The RIC blog is designed as a showcase for entrepreneurs and innovation. Our guest bloggers provide a wealth of information based on their personal experiences. Visit RIC Centre for more information on how RIC can accelerate your ideas to market.

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2“Using Market Intelligence as Your Strategic Weapon” is the next “Growing Your Business” seminar, held Nov. 18  at a new location this month in Brampton. The monthly workshops are hosted by RIC Centre (Research Innovation Commercialization Centre) and the Ontario Centre for Environmental Technology Advancement (OCETA).

This session, held at the Rose Theatre, located on 1 Theatre Lane in Brampton, will explore the value of market intelligence as a strategic advantage for entrepreneurs.

Three excellent speakers are on board to explore  this subject.

s3-portrait-ckoenigChristine König, Managing Partner at König & Consultants Inc., studied biochemistry in Goettingen, Germany, where she received her PhD in Cell Biology. Her first entrepreneurial activity was to custom develop genetically modified mice that serve scientists as models for human disease. Later, she transferred that knowledge into a research firm developing state-of-the art breast cancer diagnostics. As an entrepreneur Christine has personally experienced the rise and fall of great ideas, potential markets, and partnerships.

s3-portrait-alexanderIsabel Alexander, Vice Chair, Fielding Chemical Technologies Inc., founded Phancorp Inc., a small chemical wholesaling company that became a global standard for the chemical industry. On August 1, 2009 Phancorp Inc. merged forces with Fielding Chemical Technologies Inc. to provide Cradle to Cradle Care of Chemicals. Isabel now serves as Vice Chair, Fielding Chemical Technologies Inc. Since 2002, Ms. Alexander has been recognized as one of Canada’s Top 100 Women Entrepreneurs and in 2009, she was the recipient of the International Women of Influence Award for Emerging/Growth enterprises.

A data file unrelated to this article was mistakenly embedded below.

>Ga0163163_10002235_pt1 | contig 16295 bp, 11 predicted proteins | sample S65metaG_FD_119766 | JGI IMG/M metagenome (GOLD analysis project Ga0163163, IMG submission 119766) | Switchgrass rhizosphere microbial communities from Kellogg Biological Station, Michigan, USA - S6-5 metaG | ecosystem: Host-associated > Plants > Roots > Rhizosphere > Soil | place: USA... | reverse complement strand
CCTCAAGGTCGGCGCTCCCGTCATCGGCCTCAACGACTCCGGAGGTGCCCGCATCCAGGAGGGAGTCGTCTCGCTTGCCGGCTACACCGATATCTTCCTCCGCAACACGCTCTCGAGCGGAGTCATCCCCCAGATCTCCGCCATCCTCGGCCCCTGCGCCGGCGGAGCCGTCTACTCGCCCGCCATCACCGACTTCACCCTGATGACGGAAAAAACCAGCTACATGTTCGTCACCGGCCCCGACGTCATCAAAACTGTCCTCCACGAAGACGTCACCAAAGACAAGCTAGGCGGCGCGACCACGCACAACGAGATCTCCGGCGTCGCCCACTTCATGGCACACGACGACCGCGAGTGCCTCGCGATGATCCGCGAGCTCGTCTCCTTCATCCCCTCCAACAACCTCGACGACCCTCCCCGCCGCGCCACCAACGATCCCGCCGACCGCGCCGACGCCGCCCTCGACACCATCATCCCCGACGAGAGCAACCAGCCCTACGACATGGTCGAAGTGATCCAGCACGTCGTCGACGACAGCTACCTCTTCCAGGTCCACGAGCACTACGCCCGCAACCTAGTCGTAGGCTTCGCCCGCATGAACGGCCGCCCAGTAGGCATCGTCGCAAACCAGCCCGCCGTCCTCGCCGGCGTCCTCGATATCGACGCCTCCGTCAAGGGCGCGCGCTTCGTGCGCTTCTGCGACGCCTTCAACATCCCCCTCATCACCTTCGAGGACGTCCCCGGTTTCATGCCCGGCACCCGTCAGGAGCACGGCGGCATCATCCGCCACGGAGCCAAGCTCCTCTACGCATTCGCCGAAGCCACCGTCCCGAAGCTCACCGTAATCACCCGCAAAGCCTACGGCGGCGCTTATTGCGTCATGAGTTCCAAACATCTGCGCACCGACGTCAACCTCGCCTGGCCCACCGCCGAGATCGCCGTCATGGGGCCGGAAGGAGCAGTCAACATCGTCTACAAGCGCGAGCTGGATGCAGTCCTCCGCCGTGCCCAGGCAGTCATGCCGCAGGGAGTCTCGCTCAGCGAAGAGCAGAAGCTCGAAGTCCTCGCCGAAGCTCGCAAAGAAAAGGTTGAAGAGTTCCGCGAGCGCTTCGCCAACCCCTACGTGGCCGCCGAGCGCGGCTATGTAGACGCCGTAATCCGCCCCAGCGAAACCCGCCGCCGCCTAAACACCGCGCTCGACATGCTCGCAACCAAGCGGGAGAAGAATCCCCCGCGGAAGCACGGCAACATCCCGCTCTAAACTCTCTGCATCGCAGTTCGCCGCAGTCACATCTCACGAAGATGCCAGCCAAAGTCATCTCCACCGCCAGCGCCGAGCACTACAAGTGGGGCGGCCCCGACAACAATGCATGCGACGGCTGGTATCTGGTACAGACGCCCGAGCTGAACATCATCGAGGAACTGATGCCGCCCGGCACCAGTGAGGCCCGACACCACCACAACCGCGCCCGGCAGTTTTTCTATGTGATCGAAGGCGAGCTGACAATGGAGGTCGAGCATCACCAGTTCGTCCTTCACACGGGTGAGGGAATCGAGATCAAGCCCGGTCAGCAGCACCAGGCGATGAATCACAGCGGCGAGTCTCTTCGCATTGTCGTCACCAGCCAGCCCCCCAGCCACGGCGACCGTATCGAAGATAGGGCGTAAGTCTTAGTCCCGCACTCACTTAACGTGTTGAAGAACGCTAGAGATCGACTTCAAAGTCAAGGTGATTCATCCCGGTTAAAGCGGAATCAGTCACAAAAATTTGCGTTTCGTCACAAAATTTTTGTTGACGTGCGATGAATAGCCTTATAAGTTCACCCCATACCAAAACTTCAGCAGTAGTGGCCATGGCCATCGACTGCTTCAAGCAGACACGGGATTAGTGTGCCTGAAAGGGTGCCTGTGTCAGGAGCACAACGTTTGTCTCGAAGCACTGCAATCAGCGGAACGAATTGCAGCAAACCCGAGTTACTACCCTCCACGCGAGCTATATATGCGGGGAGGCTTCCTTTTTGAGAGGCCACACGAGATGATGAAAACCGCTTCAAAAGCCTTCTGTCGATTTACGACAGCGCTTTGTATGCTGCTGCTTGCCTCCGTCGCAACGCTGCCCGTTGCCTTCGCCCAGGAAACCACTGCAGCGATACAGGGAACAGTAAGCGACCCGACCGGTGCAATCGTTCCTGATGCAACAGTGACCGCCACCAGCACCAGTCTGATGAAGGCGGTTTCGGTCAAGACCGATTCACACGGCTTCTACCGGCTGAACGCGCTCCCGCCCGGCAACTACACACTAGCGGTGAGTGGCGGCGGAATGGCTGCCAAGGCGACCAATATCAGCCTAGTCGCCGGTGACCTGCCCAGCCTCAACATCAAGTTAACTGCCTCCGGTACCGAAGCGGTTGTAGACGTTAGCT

s3-portrait-srinivasanUsha Srinivasan, Director, Market Intelligence, Market Readiness Program, and her team of industry specific and information specialists provide quality and timely market intelligence to entrepreneurs in Ontario through the MaRS Market Intelligence Services. Prior to joining MaRS, she worked at Frost & Sullivan, a leading global market research and consulting company. She has technical and industry background in the water, environment and building technologies space, having worked with global clients such as GE, Siemens, IBM, Honeywell and Brita.

For more information visit  www.riccentre.com. Or  Register here, For further registration details, please contact Sharon Dotan at sharon.dotan@ric-centre.on.ca